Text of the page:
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Your question:

What can I do about sore nipples?

Expert’s answer:

A poor position or if your baby is not latching on well can cause nipple pain or sore nipples in the early days. Mums often describe the pain from a poor latch or poor sucking as ‘sharp, stabbing’. It hurts most as baby latches on and usually improves as the feed continues. Ask your midwife, public health nurse, local Breastfeeding Support Volunteer or Lactation Consultant to check your baby’s position and latch.

If your baby’s position and latch are okay, other causes of sore nipples include:

Cracks and splits

Poor latch and sucking may cause cracks or splits on your nipples. The pain may be ‘sharp, stabbing’ like from a poor latch but continue throughout the feed. Some tips for helping heal cracks and splits include:

  • After each feed, hand express some milk and gently rub into they nipple area and leave to air dry.
  • Gently massage your nipples with warm fingers and 100% lanolin nipple ointment. Make sure you are in a warm room.
  • Spread a small amount of 100% lanolin nipple cream on a clean dry breastpad and place over the nipple. Change breastpad frequently to prevent moisture staying on your skin.
  • Use a hydrogel compress – ask your pharmacist for details.

If it feels too painful to feed, some Mums find that pumping their milk for a day or two allows their nipples time to heal, and they get to continue giving breastmilk to their baby. Hand expressing may be more comfortable than using a pump. If you do use a breastpump, start on the lowest setting and increase it slowly to the lowest setting at which your milk starts to flow well.


Thrush is a fungal infection. The pain often goes on throughout the feed and may continue even after the feed is over. Mums often describe this type of pain as a ‘burning sensation’. You or your baby may be likely to develop thrush if you’ve taken antibiotics recently. You might notice white spots or plaques on the inside of your baby’s mouth, and your nipples may be red and shiny. Having thrush does not mean you need to stop breastfeeding. If you think you may have thrush you need to contact your GP to discuss treatment for you and baby.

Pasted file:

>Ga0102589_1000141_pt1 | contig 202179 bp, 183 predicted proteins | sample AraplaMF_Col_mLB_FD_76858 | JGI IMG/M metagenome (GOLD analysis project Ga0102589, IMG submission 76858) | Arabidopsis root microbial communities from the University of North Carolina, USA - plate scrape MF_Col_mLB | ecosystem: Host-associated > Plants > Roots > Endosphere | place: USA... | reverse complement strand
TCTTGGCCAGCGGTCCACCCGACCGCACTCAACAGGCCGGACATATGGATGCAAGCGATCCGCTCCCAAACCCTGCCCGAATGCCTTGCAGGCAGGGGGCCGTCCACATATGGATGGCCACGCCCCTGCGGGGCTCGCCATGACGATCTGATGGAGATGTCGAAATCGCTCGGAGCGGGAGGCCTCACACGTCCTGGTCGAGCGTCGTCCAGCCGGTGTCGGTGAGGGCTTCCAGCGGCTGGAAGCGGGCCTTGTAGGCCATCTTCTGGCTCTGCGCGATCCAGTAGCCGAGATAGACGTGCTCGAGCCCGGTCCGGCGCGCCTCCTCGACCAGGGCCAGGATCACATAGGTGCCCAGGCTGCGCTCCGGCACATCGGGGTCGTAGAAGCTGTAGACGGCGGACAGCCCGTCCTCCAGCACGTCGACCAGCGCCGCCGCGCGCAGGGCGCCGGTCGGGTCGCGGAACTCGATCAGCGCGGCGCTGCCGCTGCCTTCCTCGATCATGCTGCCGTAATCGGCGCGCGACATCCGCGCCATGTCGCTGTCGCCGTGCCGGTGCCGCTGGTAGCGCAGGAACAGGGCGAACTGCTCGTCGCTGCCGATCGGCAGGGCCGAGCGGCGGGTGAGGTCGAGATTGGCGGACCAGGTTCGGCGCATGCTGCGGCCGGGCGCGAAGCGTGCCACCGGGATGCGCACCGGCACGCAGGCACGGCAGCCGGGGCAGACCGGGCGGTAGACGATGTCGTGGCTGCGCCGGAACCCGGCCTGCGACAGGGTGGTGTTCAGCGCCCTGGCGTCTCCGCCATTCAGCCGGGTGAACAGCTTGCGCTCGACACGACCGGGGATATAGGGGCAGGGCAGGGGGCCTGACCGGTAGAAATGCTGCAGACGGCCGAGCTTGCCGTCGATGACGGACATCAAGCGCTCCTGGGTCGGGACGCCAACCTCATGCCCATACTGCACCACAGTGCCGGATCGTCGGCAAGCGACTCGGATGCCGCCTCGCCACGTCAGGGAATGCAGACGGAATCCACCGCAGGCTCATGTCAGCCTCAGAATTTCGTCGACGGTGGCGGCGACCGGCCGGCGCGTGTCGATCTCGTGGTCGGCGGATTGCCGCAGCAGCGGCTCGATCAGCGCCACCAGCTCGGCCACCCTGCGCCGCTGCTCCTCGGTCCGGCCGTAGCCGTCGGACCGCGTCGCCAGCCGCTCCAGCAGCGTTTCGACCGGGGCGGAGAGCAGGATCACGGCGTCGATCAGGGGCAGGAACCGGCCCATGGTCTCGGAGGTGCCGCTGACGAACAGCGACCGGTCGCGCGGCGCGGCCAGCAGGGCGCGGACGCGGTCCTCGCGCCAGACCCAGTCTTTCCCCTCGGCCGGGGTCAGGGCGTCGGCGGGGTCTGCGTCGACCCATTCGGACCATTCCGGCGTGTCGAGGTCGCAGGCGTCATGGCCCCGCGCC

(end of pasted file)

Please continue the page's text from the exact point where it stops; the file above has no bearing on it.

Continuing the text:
<Summary of common treatments for thrush from medication piece.>


Vasospasm is due to irritation of the blood vessels in the nipple – usually by whatever is causing the nipple soreness in the first place (poor latch/sucking or infection).

Mums who experience vasospasm find that their nipples turn white and sore after a feed. Mums often describe this pain as ‘burning’, and it generally only begins after the feed is over. It may last several minutes or more after which the nipple returns to it’s normal colour. At this stage a new pain develops, often described by Mums as ‘throbbing’ and it may last for seconds or minutes. Occasionally this will repeat.

A small number of mums may experience vasospasm as a result of Raynauds Phenomenon. This is caused by vascular constriction, when the very small blood vessels constrict and the affected area becomes white and sometimes cold. Areas of the body commonly affected include tips of fingers and toes as well as nipples.

If you think you may have vasospasm you contact your midwife, public health nurse, local Breastfeeding Support Volunteer or Lactation Consultant for help to identify the cause.

If you are experiencing vasospasm:

  • Pay careful attention to latching on, ask your midwife, public health nurse, local Breastfeeding Support Volunteer or Lactation Consultant to check how your baby is latching on and sucking.
  • Heat to the nipple immediately after feeding may help prevent or reduce the severity of the reaction. Dry heat (hair dryer or hot water bottle wrapped in a towel) is usually better than wet heat (hot facecloth).  

       <  Self-help tips>




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